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Beta chahiye: The appalling reason why Indian children are among shortest in the world


Get this: Even though India’s per capita GDP is higher than at least a 100 other countries, it has the fifth highest stunting rate in the world and children born in India are, on average, shorter than those born in Sub-Saharan Africa, even though the latter are far poorer. In fact, the stunting is most evident with Indian girls, especially those who are younger. And the reason is shocking: it’s not malnutrition but the preference for a son over a daughter as a first child.
“A desire to have at least one son and for the eldest son to be healthy – generates a starkly unequal allocation of resources within families in India. This, in turn, underlies the observed birth order and gender patterns in child height,” says a working paper published by the American non-profit, National Bureau of Economic Research which analyzes data for over 174,000 Indian and Sub-Saharan African children.
Seema Jayachandran, Associate Professor in the Department of Economics of Northwestern University, and Rohini Pande, Mohammed Kamal Professor of Public Policy at Harvard Kennedy School found that solely among firstborns, Indian children are actually taller. It’s only when you get to subsequent children that you find that Indian children are shorter, and that gap gets bigger as you go down the birth order. This implies that the parents invest less in their kids over time.
The basic finding of the study is this: In India the first child —if he is a son—doesn’t suffer from stunting. But, if the first—and so the eldest—child of the family is a girl, she suffers from a height deficit. And, then, if the second child is a boy, and hence the eldest son of the family, he will not be stunted. This ‘South Asian enigma ‘ which begins only with the second-born child, and becomes more pronounced for each subsequent baby is due to ‘unequal allocation of resources to the first child.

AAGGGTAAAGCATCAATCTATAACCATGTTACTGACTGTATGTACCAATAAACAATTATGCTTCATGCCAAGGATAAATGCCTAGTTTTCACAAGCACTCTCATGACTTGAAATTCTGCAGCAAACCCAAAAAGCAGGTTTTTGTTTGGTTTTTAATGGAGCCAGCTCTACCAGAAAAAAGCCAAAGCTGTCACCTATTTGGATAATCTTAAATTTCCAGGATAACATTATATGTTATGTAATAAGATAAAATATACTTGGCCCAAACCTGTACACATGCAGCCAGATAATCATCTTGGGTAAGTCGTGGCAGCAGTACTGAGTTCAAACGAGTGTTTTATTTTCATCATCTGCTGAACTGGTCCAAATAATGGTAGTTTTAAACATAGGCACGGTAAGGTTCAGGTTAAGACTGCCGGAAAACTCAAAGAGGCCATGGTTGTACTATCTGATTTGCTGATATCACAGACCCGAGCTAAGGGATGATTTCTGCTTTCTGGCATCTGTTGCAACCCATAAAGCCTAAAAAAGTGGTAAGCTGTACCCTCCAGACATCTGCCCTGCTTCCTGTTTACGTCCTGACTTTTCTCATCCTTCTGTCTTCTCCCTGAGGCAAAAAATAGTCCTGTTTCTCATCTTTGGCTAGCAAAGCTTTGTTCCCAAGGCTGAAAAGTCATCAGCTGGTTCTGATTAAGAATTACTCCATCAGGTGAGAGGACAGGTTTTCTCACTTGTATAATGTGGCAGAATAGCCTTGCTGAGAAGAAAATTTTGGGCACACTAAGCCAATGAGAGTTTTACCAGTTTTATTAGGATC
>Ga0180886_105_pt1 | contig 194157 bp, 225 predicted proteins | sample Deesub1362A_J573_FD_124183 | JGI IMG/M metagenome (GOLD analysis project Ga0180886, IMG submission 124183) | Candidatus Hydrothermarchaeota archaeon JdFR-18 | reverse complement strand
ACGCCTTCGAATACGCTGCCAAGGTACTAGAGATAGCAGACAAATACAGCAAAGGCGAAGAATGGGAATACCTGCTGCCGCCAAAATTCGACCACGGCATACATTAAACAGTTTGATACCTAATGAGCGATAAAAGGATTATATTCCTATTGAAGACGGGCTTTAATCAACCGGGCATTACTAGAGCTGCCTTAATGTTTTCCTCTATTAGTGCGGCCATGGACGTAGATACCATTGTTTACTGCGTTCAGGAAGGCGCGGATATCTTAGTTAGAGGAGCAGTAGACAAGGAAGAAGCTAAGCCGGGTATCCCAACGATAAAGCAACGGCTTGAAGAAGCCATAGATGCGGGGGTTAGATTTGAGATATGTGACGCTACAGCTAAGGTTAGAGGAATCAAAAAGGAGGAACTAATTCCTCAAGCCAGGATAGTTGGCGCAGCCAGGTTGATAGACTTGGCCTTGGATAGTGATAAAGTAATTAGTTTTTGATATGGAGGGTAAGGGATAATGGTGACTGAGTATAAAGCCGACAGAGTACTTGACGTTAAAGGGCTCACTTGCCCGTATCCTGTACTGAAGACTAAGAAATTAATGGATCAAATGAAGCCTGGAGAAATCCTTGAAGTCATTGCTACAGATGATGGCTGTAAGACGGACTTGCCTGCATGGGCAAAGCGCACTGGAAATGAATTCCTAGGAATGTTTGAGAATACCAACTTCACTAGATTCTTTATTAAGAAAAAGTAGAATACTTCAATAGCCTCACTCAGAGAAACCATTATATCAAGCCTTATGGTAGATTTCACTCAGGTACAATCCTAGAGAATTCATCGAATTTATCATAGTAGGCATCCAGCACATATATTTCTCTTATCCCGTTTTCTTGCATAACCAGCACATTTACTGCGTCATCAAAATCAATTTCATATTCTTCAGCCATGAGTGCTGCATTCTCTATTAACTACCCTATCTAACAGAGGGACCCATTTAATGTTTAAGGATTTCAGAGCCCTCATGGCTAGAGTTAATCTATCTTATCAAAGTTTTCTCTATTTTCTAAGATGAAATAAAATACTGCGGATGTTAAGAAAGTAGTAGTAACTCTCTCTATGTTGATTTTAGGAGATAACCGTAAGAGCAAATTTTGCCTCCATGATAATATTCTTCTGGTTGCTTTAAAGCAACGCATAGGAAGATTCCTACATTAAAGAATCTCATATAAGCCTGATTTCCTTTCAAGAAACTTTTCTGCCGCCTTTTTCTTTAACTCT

The reasons behind preference for a male child are several— sociological as well as economical.
One, a patrilocal and patrilineal kinship: Aging parents live with their son, typically the eldest, and bequeath property to him, while the dowries paid to marry off daughters can be expensive. This often leads to sex-selective abortion
Second, Hindu religious texts emphasize post death rituals which can only be conducted by a male heir.
Third, men bring in more money into the family since women are given few opportunities to work
Here, we could also argue that genes maybe causing stunted growth. But as the study points out, heights vary according to the order of the birth. Basically, the first child is the tallest; the second is shorter but taller than the third, and so on. If genes were responsible for the children being short, then all children within a family would be impacted.
Mostly Hindu’s
What’s worse is that heights decline with birth order only among Hindus and not Muslims. Moreover, Kerala, which is a largely matrilineal society, does not have any such decline in height with the birth order either.
A global nutrition report ­released in November 2014 by the International Food Policy Research Institute found India had been able to reduce the incidence of stunted children — a product of malnutrition — from 47.9 percent to 38.8 percent of its children under five in the past eight years. But Indian children still languish near the bottom of worldwide height distribution for age and sex, despite the fact Indian mothers are more likely to survive childbirth than many of their African counterparts, and their children will probably live longer, be better educated and wealthier.
So how can this situation improve?
Educating parents about investing equally in children and a inculcating a stronger desire to have girls. This can be achieved by changing gender attitudes in secondary schools and by ensuring more women join the labour force. At least in the urban middle class, many of the incentives to have a boy child are beginning to evaporate as daughters take on the responsibility of taking care of aging parents.

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